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Digest of the Week | Behaviour Outside Work

Digest of the Week | Behaviour Outside Work

Off-duty employee driving fire chief's unmarked vehicle was wrongful dismissal despite no loss of confidence from public or coworkers after failing a roadside breathalyzer test twice

Klonteig v. West Kelowna (District) | 2018 BCSC 124 | British Columbia Supreme Court

Labour and employment law --- Employment law — Termination and dismissal — Termination of employment by employer — What constituting just cause — Misconduct — Behaviour outside work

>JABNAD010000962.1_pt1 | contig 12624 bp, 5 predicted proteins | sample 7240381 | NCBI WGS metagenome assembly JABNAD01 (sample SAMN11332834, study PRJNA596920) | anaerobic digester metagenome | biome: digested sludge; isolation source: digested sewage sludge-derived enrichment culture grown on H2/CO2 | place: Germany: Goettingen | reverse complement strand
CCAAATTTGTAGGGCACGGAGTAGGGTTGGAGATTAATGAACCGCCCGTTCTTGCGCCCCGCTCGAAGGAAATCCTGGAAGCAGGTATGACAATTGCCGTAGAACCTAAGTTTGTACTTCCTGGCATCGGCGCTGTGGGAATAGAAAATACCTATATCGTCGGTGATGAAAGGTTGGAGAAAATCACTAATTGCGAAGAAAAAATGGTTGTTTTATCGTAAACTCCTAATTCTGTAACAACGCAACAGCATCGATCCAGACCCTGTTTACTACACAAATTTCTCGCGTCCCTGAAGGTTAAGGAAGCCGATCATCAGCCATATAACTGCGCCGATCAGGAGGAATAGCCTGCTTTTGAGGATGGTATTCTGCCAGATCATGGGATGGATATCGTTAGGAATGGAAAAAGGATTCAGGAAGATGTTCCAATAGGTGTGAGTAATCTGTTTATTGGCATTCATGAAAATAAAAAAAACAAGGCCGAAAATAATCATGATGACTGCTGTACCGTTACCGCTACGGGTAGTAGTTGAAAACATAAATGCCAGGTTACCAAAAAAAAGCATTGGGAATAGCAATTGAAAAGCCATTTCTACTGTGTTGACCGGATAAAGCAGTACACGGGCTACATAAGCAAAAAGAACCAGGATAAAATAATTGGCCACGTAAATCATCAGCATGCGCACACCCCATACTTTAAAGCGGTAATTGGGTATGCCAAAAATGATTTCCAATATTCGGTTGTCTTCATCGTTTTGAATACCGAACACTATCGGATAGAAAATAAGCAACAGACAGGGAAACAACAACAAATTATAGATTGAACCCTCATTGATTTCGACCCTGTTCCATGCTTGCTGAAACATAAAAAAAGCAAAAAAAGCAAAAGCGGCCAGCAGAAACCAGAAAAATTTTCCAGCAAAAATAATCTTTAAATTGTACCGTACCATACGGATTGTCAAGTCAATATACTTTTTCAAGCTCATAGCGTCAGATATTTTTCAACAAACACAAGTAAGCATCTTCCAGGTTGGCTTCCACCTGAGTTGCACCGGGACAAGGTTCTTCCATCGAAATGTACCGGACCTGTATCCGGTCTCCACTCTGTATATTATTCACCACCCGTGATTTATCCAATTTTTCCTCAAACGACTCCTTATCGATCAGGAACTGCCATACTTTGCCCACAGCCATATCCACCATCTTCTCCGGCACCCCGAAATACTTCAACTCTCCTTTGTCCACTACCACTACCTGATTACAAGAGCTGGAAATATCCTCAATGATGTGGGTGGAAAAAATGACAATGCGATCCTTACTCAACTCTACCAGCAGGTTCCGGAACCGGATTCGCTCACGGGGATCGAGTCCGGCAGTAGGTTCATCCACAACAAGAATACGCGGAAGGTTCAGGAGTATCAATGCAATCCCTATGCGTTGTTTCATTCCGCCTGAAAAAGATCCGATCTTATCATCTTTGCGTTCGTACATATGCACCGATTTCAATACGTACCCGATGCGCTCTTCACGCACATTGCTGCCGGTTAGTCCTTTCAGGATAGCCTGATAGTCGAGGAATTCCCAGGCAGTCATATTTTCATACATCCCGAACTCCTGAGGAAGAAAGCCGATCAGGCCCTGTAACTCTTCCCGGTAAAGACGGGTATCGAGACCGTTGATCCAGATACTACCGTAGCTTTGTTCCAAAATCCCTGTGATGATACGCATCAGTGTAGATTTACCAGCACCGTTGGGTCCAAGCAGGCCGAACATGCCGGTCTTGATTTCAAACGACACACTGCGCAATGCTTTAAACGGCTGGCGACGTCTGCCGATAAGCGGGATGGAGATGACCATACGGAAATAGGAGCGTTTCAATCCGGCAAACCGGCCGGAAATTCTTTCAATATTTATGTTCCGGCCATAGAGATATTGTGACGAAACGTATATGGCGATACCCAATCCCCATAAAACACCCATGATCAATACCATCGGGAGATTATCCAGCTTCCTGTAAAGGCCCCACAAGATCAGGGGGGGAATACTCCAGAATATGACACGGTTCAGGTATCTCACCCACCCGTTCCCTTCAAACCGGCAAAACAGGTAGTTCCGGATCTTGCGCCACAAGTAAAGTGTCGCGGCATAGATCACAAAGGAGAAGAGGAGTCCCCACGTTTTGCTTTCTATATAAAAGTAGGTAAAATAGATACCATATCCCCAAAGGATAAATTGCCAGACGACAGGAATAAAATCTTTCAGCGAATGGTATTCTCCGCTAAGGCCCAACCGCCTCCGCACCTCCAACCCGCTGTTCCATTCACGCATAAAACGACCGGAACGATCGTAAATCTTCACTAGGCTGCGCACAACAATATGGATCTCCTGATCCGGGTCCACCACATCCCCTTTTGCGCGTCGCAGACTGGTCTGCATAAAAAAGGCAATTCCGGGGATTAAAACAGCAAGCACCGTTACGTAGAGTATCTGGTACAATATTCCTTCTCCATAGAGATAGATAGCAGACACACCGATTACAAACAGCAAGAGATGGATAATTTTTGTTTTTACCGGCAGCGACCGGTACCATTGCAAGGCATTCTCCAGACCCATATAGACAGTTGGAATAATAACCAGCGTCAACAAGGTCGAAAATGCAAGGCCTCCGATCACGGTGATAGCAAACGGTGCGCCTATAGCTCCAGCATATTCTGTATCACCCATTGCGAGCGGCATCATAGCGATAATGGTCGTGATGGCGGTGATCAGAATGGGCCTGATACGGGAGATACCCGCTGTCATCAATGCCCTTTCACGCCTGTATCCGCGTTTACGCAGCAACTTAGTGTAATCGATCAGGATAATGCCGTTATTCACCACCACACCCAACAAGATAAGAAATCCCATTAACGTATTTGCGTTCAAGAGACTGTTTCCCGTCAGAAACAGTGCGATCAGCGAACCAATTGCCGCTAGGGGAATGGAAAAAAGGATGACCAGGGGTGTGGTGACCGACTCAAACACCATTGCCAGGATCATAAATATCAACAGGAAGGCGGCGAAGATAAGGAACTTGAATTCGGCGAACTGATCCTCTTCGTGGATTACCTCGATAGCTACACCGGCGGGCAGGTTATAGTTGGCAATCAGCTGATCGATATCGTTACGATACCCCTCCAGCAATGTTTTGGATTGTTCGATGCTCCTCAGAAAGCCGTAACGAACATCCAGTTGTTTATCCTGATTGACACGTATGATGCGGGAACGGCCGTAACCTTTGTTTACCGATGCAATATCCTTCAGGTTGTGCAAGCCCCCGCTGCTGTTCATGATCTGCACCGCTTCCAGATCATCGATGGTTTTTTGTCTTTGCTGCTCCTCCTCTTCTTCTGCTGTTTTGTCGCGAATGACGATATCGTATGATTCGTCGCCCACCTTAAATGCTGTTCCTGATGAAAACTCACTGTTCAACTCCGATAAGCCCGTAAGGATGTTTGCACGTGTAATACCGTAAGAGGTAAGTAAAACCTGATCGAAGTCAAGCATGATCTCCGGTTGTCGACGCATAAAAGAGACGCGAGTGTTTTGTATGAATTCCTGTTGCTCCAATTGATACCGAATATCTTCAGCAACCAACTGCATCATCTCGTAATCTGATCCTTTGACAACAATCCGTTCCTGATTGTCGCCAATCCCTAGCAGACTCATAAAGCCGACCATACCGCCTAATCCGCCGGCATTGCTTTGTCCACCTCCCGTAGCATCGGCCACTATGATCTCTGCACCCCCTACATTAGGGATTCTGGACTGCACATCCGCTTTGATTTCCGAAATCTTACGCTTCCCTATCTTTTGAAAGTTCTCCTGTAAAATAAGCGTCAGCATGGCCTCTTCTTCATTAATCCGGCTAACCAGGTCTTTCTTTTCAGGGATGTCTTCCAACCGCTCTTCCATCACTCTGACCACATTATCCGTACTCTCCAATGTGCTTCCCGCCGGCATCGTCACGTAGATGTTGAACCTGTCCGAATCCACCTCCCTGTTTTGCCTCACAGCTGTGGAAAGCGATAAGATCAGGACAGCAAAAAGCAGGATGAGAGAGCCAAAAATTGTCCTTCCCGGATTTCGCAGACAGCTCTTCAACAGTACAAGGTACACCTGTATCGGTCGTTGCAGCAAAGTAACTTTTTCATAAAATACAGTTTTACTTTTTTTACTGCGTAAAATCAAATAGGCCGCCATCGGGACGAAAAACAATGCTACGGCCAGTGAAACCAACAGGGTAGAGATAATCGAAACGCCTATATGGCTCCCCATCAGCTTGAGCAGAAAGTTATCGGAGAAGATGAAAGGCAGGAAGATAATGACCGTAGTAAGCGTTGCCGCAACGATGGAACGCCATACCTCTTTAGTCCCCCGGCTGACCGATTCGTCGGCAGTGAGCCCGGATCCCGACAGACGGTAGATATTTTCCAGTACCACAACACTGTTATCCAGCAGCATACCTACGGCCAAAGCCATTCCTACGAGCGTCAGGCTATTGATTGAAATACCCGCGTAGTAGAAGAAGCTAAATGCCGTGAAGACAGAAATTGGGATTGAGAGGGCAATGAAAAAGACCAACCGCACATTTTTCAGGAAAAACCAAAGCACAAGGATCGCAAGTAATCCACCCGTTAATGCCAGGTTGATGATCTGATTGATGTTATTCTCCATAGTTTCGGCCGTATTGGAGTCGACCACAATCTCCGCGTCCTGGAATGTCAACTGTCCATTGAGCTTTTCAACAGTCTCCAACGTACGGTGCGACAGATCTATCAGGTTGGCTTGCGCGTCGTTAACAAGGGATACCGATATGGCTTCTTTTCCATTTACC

Employee had been on-call firefighter for about five years before becoming career firefighter in 1995 — Employee was promoted to assistant fire chief in 2005 and became assistant fire chief with employer in 2008 — In 2013, employee was subjected to 90-day administrative driving prohibition after failing roadside breathalyzer test twice — Employee was off duty at that time but was consensually driving fire chief's designated vehicle, which had fleet number on rear but was otherwise unmarked — Employer terminated employee for cause despite expressions of support for employee from co-workers — Employee brought action against employer for damages for wrongful dismissal — Action allowed — Employer had not had just cause to dismiss employee, who otherwise had unblemished employment record and was valued and exemplary employee — Conduct that occurred while off duty had to be, or likely to be, prejudicial to interests or reputation of employer in order to amount to cause — In this case, employee had not been representing employer when he engaged in conduct that led to suspension of his licence — Vehicle was largely unmarked, there was no public knowledge of employee's administrative suspension, and employee was not public face of fire department — Further, employee's conduct was not of same moral reprehensibility as conduct in prior authorities where termination was upheld, and employee's co-workers had not lost confidence in him.
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